and he was charged and pled guilty to spousal abuse, false imprisonment
and child endangerment.
He was released from the Orange
County Jail on his own recognizance on the condition that he return two
months later to fill his sentence. He would not return.
Meanwhile, he said he called Lily
"almost every day" and discovered that she "was going downhill pretty
"She wasnít getting the attention
and the love she was accustomed to getting from me," Stephen said.
So he moved to Ketchum, landed a
job, ironically, at the Steve Snyder Photographs-Gallery, and spent as
much time with his daughter as he could. He spent days with his
daughter, sometimes riding the local bus system for hours and watching
the world pass by. Margot would pick Lily up each night at 6 p.m. He was
living at the Bald Mountain Lodge in downtown Ketchum.
The father and daughterís bus
rides eventually aroused suspicion, however, and in March 2001 Ketchum
police arrested him for violating a restraining order that stemmed from
the California confrontation with his wife. Following a brief court
appearance in Blaine Countyís Magistrate Court, he boarded a plane and
returned to California, though he contested that he had ever breached
the restraining order.
Through subsequent telephone
conversations with his daughter in the weeks to come, he said he
believed she was continuing to go downhill and crave the attention he
had showered on her. "I was getting kind of frantic. I felt like I was
"On the day I was to report to
jail, May 5, I bailed and left the state," he said. He hopped on a
bicycle, pedaled to a nearby airport and flew to Washington.
With that decision, Stephen T.
Snyder became a fugitive from justice.
Eli Snyder, 30, is Stephen
Snyderís son and Lily Snyderís half brother. In 2000, he was enrolled in
the doctoral program in Physics at the University of Colorado.
During the spring of 2000, after
his father was forced to leave the Sun Valley area, Eli decided to put
off his potentially bright future and arranged to take six months off of
"It was pretty clear that somebody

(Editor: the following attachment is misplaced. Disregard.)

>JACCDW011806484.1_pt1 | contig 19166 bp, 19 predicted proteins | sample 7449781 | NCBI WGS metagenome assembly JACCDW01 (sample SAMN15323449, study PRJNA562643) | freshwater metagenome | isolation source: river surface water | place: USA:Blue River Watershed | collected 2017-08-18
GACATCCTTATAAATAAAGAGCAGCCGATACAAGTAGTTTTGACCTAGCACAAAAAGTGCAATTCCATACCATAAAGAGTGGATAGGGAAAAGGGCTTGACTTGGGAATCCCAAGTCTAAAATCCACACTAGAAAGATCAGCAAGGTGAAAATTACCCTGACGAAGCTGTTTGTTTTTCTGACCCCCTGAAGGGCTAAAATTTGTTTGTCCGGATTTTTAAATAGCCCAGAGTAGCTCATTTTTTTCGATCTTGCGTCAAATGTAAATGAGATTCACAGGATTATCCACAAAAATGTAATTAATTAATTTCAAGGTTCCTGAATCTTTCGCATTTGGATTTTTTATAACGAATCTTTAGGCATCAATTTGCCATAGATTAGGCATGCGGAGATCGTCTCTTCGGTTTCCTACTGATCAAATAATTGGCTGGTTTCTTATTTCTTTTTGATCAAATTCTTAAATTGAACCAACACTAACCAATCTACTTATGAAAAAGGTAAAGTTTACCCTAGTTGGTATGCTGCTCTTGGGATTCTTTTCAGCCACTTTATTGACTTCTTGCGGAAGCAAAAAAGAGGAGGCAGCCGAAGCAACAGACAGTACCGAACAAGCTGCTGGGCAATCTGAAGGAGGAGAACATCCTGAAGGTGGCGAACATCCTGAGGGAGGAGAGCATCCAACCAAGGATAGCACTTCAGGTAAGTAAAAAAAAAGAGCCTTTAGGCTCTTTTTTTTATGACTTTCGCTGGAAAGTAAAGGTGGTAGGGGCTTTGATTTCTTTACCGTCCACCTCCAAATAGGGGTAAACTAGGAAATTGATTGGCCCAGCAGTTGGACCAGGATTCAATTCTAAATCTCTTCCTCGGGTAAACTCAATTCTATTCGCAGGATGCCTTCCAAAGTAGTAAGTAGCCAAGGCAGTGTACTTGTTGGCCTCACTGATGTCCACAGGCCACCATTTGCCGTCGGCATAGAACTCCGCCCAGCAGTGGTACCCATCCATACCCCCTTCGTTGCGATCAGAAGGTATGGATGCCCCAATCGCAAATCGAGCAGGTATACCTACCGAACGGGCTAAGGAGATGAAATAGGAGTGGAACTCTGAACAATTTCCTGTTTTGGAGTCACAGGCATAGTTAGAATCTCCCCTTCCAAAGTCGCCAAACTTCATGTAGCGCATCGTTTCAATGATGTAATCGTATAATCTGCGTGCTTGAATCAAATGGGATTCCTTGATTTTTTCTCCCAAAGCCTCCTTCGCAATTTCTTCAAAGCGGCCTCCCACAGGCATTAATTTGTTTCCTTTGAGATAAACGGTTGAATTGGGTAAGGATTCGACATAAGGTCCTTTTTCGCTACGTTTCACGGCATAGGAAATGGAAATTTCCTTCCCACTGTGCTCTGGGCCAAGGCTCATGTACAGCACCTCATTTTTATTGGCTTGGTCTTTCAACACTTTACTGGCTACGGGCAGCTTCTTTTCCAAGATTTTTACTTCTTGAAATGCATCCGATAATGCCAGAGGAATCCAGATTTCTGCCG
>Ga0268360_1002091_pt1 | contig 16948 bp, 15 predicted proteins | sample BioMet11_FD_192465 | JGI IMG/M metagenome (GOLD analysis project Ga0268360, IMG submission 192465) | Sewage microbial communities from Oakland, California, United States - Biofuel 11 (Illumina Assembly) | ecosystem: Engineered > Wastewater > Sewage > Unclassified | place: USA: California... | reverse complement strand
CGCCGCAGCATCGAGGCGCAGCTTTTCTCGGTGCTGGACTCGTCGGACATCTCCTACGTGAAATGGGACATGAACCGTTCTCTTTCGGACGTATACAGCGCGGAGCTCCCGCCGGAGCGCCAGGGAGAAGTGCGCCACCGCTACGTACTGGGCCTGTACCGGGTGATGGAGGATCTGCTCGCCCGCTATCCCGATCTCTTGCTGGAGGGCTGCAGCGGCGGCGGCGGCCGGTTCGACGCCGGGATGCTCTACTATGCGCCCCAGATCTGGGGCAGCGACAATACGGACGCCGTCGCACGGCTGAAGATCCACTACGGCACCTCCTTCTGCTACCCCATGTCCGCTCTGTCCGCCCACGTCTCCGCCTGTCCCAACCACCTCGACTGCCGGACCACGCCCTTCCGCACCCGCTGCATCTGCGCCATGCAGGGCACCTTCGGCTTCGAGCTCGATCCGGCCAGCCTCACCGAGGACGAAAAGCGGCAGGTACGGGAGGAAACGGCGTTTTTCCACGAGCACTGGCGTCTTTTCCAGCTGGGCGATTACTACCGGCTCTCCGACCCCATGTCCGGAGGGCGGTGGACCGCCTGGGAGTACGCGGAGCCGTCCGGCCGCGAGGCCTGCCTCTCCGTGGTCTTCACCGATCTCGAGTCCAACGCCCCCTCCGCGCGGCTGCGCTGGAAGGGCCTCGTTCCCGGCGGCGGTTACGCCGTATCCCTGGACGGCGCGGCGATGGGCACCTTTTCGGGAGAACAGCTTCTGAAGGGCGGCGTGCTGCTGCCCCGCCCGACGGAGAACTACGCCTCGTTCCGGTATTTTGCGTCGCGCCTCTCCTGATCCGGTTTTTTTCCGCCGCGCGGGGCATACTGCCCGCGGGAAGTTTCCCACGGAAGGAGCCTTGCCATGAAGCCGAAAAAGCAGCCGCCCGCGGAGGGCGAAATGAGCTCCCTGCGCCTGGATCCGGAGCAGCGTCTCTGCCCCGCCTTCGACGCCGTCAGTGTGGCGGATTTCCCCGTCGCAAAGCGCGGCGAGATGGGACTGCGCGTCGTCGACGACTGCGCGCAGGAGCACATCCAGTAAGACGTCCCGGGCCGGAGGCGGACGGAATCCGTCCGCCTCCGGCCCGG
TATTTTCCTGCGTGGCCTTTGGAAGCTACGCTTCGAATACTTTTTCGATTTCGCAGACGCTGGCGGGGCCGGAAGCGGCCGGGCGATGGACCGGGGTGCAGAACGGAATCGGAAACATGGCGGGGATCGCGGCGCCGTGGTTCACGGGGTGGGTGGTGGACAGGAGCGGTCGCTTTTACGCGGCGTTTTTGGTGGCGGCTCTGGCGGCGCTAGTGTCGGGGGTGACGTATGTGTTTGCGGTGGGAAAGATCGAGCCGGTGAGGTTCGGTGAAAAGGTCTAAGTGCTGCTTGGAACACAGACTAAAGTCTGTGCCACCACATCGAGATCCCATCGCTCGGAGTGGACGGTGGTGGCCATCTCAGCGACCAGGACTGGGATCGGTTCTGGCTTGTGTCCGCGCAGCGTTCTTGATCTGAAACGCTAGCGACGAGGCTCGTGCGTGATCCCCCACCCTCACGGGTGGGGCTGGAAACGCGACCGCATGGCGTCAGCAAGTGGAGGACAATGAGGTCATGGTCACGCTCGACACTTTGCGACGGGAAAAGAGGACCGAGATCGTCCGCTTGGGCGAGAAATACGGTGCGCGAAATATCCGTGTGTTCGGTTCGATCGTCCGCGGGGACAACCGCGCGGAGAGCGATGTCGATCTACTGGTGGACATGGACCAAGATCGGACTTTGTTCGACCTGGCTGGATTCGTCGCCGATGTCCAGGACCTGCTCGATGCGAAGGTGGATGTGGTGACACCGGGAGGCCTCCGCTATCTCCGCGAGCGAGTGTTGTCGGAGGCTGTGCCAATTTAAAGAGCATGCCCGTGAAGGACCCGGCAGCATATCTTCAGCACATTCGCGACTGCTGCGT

was going to have to come up here while he was in jail," he said.
"Margot was really struggling to get by. It was really clear that they
needed some help. In fact, Iím sorry I didnít come up sooner."
Eli arrived near the beginning of
June and struck camp north of Hulen Meadows, where Thornton was living
with Lily. He, too, worked for the Steve Snyder Photographs Gallery in
Ketchum for a spell.
Eli said he developed a really
close relationship with Lily during his time in Ketchum. "It was really
good for me. We really both mutually benefited from that relationship,"
He eventually moved into Margotís
garage in Hulen Meadows and began taking vacations with Lily. They went
to Boulder to visit Eliís former roommate. They went to Oregon and
Vancouver to visit Stephen, who was working in Canada as a construction
"Every month, weíd go off for a
week or so," he said.
After several visits to Canada to
visit Stephen, Eli said he was prohibited to take Lily out of the
country any more. Additionally, in June of 2001, Margot was preparing to
move to Ketchum and told Eli he could no longer live as part of the
After the split, Eli said Lily had
"Being removed from that situation
was a real tough thing for me to take," Eli said.
According to Eli and Stephen,
several simultaneous events occurred that spring that prompted them to
take matters into their own hands: Lily was turning 4, an age Margot had
allegedly agreed to consider a custody exchange; Margot wanted more
money from Stephen, who said he had been sending $1,000 per month; and
Eli was being forced out of Margotís home.
For the Snyders, who were trying
to be a part of Lilyís life, the situation had become dire.
On April 27, 2001, Margot entered
a written contract with Eli to allow the siblings to visit family.
According to the contract, Lily was to be returned to her mother by June
28. On May 25, Eli took Lily to Oregon. It was the last time mother and
daughter would see each other for two years.
According to Thomas, Eli, Stephen
and Eliís half-brother, Forest, met at a Portland, Ore., cafť on June 24
and hatched a plan to try to get Thornton to transfer custody of Lily to
them. Two days later, Thornton refused and called The Advocates, who
called the Ketchum Police Department.
"But a law really hadnít been
broken," Thomas said. "The contract didnít require Lily to be returned
for two more days."
According to Thornton, Forest
called her sometime after June 26 and said that if she didnít transfer
custody, she would never see Lily again.
With that, at the tender age of 4,
Lily Snyderís adventure began, and the Snyders became wanted men.
Lilyís two-year adventure, her discovery by a random traveler and a peek
at the identities of her rescuers.